Adequate glycemic control of patients with GDM is necessary to minimize the complications. In this respect, diet therapy is the first method of intervention, if it is unsuccessful, it should be accompanied by insulin treatment. Although it is effective in reducing the risk of fetal macrosomia, but it does not have any effects on the origin of problem (i.e., increased peripheral resistance to the action of insulin in the second half of gestation) (3). In addition, the aggressive use of insulin may result in an increased incidence of small-for-gestational-age infants (13).

Nowadays, the positive role of exercise and physical activity in prevention and control of different diseases has been proven. Physical activity increases the translocation rate of glucose transporters (GLUT-4) to skeletal muscle cell surfaces, independent of insulin’s function. Muscle contractions also increase the ratio of AMP/ATP and creatinine to phosphocreatine which quickly activates the Adenosine Monophosphate Kinase (AMPK) 1. AMPK is the key intermediary in fatty acid oxidation and glucose transportation in mammalian cells and it seems that during muscle contraction it causes GLUT-4 translocation (2). Regular physical activity in non-pregnant individuals results in numerous health benefits, such as; improvements in glucose homeostasis and insulin sensitivity. The beneficial effects of physical activities are due to an increased responsiveness of muscle uptake to insulin which is related to an increase in GLUT-4 expression (14).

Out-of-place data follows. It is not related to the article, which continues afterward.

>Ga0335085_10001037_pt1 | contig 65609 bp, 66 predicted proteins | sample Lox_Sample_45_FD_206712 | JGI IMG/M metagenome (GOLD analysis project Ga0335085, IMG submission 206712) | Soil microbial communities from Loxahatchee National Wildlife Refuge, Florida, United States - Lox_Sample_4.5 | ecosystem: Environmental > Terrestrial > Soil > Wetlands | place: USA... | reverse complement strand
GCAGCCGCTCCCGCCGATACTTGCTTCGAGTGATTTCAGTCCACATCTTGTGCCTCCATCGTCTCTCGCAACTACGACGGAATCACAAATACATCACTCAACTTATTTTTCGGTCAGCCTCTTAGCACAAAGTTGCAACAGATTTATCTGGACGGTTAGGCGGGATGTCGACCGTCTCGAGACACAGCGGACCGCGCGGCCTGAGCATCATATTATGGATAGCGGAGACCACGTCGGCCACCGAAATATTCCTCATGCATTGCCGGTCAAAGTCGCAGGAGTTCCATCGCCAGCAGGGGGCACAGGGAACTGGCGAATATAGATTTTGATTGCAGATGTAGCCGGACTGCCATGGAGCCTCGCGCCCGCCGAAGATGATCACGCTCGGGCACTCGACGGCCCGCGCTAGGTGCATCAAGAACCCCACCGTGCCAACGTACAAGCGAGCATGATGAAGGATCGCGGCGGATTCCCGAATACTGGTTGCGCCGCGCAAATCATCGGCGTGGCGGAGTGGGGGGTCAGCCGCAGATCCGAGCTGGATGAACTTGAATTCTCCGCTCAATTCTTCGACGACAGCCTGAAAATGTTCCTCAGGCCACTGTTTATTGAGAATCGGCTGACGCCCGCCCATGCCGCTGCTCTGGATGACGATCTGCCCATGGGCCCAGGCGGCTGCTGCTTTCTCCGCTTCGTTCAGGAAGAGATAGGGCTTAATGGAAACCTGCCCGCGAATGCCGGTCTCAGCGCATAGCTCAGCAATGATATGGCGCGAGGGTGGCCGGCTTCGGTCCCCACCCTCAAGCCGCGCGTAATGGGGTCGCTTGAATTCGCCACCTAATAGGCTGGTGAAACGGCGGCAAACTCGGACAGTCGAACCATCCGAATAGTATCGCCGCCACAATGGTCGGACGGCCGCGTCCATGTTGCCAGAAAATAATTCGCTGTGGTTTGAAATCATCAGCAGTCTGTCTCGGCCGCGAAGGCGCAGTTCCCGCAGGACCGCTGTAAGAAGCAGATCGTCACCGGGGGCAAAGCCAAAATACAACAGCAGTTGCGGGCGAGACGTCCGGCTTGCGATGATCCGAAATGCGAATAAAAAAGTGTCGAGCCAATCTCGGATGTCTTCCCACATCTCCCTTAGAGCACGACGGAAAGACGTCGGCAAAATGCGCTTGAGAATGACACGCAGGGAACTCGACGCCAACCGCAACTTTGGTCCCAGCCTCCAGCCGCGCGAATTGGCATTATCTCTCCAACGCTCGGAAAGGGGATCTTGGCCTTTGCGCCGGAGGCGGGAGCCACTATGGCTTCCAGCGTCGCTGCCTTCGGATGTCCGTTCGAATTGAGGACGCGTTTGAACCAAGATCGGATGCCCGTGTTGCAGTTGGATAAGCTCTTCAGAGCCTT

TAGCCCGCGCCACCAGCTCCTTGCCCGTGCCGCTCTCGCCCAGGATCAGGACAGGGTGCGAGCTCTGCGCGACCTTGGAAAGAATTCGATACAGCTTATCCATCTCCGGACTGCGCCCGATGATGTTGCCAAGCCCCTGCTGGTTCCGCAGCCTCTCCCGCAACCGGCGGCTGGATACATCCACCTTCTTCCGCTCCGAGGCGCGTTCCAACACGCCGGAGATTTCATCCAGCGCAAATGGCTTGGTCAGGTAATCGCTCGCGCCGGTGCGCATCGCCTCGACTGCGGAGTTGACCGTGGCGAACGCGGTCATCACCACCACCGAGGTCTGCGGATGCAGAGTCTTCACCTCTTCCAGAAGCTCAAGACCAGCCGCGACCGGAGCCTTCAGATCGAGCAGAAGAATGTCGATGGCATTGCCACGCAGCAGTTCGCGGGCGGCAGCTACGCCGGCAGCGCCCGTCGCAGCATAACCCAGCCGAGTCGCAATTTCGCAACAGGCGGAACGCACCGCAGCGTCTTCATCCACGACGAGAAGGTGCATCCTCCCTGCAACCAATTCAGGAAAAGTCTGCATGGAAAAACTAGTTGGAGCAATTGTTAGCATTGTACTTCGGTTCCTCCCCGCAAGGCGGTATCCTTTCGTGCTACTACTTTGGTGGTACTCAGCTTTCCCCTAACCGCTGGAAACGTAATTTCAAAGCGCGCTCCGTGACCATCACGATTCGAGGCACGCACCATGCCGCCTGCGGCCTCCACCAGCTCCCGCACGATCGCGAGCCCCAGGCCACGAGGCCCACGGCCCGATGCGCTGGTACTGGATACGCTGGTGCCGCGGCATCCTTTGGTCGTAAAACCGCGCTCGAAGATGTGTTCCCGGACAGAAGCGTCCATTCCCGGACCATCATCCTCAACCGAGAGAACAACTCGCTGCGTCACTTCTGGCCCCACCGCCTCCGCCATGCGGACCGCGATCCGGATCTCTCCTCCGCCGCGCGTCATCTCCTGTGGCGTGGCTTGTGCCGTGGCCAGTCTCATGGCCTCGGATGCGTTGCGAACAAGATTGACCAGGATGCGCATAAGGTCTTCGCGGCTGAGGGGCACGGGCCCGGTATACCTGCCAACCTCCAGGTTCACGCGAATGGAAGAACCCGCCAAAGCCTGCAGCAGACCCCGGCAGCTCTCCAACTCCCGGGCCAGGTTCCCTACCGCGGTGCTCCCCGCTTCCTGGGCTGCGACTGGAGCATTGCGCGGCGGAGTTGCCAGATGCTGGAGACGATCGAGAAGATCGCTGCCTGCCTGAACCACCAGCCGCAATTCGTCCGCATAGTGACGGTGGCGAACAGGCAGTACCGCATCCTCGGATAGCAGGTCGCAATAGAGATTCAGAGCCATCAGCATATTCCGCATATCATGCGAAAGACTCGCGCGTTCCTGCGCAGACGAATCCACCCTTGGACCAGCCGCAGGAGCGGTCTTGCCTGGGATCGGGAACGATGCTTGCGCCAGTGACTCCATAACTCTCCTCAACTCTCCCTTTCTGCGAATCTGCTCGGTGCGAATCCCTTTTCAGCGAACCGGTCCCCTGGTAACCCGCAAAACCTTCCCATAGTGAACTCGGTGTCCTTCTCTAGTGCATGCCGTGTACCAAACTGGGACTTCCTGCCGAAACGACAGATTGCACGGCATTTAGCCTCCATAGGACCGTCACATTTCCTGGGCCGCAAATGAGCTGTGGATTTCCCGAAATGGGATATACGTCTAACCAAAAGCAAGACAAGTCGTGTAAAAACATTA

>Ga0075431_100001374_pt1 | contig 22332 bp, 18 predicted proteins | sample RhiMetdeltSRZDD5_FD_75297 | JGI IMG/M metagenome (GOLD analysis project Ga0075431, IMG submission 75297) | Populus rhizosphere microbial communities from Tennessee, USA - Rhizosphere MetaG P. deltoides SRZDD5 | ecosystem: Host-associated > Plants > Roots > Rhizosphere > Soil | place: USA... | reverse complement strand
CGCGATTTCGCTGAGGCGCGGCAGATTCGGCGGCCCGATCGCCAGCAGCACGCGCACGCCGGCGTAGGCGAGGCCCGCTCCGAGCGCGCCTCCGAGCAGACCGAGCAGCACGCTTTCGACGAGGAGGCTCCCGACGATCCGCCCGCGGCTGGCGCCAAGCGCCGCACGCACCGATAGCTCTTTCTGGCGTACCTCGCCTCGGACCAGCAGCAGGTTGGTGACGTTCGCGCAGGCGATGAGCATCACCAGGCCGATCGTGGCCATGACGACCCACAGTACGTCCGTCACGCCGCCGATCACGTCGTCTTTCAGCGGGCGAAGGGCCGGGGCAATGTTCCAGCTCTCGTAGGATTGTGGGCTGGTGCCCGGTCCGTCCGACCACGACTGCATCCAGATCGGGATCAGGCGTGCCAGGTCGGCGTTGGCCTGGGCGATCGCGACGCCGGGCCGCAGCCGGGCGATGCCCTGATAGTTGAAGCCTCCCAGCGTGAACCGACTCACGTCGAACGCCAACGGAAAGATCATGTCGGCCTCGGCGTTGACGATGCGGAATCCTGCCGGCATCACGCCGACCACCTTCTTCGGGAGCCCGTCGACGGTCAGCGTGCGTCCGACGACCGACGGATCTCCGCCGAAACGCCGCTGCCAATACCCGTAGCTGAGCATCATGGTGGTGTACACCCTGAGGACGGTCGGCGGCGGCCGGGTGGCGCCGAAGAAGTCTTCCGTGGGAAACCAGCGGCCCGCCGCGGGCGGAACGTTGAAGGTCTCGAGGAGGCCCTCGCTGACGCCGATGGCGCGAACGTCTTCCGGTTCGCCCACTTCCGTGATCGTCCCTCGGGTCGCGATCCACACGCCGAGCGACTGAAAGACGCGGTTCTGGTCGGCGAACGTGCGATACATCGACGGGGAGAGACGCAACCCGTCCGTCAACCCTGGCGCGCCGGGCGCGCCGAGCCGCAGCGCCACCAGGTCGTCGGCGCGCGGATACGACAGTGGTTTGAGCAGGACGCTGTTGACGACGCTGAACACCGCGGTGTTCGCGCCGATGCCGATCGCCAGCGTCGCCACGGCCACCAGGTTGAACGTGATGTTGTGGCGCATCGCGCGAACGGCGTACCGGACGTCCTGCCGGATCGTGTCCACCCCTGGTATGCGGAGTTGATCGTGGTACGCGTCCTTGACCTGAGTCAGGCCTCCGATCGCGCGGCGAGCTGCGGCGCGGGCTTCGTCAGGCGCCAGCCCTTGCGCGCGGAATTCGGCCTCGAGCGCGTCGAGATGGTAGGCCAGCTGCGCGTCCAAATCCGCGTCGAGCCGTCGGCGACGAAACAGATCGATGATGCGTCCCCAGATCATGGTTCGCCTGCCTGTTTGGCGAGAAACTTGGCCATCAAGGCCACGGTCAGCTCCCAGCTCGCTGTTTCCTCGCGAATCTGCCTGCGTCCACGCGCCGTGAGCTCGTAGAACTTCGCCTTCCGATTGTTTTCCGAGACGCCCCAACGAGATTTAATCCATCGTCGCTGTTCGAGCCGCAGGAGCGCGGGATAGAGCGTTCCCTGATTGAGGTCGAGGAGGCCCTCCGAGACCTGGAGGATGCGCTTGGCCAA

Until a few decades ago, it was believed that physical activity during pregnancy would cause damaes or have adverse effects in mothers and their fetus (13). However, clinical and epidemiological studies have shown that mild and moderate physical activities have no negative effects on mothers and their fetus. At the moment, pregnant women are encouraged to participate in regular aerobic exercise without any medical consequences (14). The American colleges of obstetricians and gynecologists and the American diabetes association (ADA) have recognized exercise as a complementary treatment for GDM. A lot of evidence show that women who participate in physical activities are less likely to get GDM (15,16). Participating in any kind of physical activity during the first 20 weeks of pregnancy will decrease the risk of GDM by about 50% (15). Exercise can provide benefits to women with GDM which insulin cannot provide (17-20). Exercise has shown to decrease peripheral insulin resistance and may be more acceptable to many women rather than daily insulin injections (19-21).

Aerobic exercises are among recommended activities for weight gain prevention and maintaining cardiovascular fitness (13). Many researches have shown that, resistance training increases glucose transporter (GLUT-4) levels in skeletal muscles, as well as, muscle glycogen synthesis and hexokinase levels that result in glucose uptake and phosphorylation in response to insulin’s stimulation (19). Regular physical activities can improve blood glucose control, lipid profile, cardiovascular fitness and body composition in patients with T2DM. Two randomized studies have provided evidence that aerobic training will lower blood glucose levels consistently in women with GDM. Results of these studies demonstrated that aerobic exercise with a frequency as low as three times per week may eliminate the need for insulin therapy in women with GDM (19).